This 20-inch-tall Shetland pony is set to become the world’s smallest horse
Pumuckel is a therapy horse, but not the kind that people ride. Instead, he climbs into his mom’s van and goes on outings to visit senior citizens. That’s because Pumuckel is a Shetland pony, and at just 20 inches tall, he is likely the tiniest horse in the world.
Carola Weidemann and her family live on a large farm in Breckerfeld, Germany, along with two dogs, some boarding horses and several mini Shetland ponies. So when she purchased Pumuckel last year, she assumed he would be just like the rest of the ponies, which grow to about 31 inches tall. But Pumuckel (likely named after a mischievous little goblin from a German children’s program) stopped growing at about 20 inches.
According to Britain’s Shetland Pony Club, most mini Shetland ponies should weigh about 264 pounds (120 kg) and Pumuckel weighs about 77 pounds.
Pumuckel is smaller than Weidemann’s dogs. Unlike her other ponies, he is allowed into the house and eats breakfast in the kitchen. Then, when it’s time to visit nursing homes, Pumuckel climbs a ramp into the vehicle, Weidemann straps him into the passenger seat, and off they go.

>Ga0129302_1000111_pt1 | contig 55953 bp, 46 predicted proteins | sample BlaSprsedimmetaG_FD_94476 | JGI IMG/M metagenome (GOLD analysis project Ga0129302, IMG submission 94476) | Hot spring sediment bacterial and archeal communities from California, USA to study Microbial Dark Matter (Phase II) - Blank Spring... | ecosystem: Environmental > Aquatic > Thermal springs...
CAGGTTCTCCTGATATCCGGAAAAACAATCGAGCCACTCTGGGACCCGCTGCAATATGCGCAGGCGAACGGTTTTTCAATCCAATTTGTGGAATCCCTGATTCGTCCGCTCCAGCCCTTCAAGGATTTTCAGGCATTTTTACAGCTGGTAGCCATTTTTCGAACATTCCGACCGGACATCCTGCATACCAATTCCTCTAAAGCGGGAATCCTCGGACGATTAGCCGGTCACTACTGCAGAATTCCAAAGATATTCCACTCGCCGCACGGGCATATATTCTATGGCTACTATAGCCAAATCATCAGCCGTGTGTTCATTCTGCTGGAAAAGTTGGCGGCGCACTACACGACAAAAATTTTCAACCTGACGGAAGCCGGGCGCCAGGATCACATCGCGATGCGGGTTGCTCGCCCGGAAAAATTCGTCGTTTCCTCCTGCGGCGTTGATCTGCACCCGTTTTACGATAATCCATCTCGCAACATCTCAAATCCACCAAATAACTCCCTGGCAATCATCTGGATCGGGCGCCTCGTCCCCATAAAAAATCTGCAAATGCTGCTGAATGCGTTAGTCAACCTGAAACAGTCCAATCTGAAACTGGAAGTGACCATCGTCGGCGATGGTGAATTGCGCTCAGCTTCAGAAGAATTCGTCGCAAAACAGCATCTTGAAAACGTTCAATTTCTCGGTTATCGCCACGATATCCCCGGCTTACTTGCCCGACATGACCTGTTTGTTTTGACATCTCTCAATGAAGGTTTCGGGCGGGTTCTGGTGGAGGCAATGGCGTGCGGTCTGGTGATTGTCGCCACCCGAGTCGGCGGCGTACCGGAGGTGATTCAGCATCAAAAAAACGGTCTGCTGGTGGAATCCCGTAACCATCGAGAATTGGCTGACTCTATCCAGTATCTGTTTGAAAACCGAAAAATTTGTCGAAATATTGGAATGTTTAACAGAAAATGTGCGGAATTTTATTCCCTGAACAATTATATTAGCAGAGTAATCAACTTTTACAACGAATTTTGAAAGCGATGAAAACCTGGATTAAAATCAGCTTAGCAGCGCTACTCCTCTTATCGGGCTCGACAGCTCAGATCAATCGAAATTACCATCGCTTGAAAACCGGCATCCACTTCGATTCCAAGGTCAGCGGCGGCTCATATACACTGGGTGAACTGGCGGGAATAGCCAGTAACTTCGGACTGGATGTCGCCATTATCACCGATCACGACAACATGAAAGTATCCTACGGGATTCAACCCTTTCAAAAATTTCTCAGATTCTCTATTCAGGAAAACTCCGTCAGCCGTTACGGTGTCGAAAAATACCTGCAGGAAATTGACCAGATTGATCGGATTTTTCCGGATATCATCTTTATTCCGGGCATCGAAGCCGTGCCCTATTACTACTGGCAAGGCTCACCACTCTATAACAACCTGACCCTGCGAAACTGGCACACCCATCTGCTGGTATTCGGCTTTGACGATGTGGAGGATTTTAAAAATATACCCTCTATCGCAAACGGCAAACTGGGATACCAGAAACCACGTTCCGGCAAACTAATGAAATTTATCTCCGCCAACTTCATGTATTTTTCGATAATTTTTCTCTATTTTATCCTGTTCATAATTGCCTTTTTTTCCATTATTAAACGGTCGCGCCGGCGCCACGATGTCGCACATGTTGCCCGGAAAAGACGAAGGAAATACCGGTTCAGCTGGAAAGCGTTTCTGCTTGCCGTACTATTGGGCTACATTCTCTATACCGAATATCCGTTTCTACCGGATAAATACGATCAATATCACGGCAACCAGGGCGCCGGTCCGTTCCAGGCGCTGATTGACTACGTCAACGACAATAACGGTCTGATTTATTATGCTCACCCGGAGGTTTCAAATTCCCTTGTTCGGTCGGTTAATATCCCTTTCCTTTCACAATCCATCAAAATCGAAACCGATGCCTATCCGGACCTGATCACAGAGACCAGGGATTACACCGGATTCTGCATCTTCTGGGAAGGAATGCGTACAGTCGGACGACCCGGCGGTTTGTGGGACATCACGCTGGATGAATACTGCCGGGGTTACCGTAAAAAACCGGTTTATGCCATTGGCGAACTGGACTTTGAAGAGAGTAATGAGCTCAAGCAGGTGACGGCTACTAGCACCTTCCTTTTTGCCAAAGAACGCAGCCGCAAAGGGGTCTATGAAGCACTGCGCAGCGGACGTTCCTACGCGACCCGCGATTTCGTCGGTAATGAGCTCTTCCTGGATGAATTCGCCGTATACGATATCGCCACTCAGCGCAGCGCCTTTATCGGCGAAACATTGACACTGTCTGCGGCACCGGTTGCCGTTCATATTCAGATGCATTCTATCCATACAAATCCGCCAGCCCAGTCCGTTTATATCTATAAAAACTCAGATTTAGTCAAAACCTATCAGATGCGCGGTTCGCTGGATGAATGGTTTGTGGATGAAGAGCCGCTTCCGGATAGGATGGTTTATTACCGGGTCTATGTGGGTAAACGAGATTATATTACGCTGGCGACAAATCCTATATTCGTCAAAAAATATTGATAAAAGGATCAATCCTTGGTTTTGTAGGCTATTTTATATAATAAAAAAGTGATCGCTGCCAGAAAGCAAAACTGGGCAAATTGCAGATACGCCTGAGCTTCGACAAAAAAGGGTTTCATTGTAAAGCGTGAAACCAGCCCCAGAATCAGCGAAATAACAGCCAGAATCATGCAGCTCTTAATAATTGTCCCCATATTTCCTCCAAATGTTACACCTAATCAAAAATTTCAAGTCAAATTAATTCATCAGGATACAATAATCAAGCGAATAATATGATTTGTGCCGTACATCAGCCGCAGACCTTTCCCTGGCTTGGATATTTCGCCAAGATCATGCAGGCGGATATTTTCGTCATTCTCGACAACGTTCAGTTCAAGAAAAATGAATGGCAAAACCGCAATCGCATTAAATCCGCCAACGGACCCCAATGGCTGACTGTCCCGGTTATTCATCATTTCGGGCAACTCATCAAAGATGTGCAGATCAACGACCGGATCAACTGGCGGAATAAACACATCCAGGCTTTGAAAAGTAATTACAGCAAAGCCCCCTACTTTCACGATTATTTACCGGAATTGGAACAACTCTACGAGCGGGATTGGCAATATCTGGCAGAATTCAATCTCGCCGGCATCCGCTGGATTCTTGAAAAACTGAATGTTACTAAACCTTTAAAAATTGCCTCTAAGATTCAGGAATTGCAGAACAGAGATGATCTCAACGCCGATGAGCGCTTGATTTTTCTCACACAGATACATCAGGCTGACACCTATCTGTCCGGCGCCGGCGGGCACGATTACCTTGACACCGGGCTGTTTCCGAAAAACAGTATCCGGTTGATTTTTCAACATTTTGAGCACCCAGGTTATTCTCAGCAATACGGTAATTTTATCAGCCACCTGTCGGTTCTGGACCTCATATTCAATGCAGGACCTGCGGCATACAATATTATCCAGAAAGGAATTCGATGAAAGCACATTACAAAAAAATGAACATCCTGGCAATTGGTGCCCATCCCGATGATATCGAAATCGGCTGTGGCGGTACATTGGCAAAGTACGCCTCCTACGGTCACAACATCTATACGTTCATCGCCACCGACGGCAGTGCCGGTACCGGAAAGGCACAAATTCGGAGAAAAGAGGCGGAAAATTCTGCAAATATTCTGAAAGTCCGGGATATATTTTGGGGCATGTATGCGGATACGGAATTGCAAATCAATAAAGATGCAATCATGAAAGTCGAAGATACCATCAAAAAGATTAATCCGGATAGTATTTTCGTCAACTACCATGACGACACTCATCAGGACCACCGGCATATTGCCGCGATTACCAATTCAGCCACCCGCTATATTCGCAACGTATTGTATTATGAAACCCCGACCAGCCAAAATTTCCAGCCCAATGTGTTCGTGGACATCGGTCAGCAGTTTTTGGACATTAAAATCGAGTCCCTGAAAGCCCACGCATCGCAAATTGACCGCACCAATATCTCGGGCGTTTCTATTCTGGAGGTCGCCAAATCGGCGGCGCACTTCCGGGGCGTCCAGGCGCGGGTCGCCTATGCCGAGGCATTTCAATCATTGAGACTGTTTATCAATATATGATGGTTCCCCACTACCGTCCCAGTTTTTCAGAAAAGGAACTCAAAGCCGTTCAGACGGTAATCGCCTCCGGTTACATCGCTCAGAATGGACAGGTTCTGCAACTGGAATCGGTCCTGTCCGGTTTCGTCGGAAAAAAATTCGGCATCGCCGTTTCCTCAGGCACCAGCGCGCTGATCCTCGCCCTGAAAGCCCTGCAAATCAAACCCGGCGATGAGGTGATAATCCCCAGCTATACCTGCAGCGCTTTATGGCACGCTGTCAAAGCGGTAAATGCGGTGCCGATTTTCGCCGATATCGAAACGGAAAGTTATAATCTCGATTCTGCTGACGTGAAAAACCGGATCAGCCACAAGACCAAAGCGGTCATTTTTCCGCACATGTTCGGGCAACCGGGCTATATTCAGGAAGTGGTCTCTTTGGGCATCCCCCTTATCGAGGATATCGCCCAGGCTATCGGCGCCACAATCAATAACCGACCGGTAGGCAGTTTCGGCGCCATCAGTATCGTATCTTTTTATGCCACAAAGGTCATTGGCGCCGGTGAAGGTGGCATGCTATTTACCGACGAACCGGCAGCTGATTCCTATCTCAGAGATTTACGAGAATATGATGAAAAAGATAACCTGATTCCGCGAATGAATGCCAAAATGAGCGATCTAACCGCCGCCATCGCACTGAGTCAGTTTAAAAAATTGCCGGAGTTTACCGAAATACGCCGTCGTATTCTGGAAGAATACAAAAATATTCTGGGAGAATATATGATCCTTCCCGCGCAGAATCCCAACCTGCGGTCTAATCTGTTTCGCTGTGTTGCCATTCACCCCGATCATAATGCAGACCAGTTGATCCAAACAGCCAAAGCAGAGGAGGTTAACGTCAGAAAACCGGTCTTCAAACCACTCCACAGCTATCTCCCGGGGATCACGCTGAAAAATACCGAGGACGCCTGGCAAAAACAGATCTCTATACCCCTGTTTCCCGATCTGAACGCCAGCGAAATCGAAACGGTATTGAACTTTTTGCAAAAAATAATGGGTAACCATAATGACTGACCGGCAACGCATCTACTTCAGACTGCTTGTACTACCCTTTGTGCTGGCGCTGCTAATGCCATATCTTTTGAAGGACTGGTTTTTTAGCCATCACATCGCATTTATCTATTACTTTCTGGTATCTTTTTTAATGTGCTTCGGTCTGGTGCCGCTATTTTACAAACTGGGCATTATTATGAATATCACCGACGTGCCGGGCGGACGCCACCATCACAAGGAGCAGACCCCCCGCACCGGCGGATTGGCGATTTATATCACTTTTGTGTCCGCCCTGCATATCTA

Voice of America shared photos of Weidemann and Pumuckel on Facebook that show just how tiny he is.
Weidemann contacted Guinness World Records, as Pumuckel is two inches shorter than the current record holder for world’s smallest horse. Bombel, a mini Appaloosa horse with dwarfism, stands 22 inches tall. However, according to Reuters, when the authority on record-breaking achievements responded, they informed Weidemann that horses and ponies must be 4 years old to be considered. Since Pumuckel is only 3, he’ll have to wait a year for this recognition.
Weidemann told Reuters she hopes her cuddly little horse, who is so small in stature due to “the vagaries of nature,” doesn’t grow any taller in the meantime.
Until then, he spends time with his mom, training and visiting seniors.
“Many of the seniors we visit used to have a connection to horses or farming,” Weidemann told Westfalenpost in a translated article. “A lot of emotions come up then. Especially during the time when the residents were not allowed to receive visitors and could not see their families, it was a nice change from the dreary everyday life. The reactions and the feedback I get make up for the training and education effort by far. It’s an affair of the heart.”
By Tricia Goss, for Newsy.
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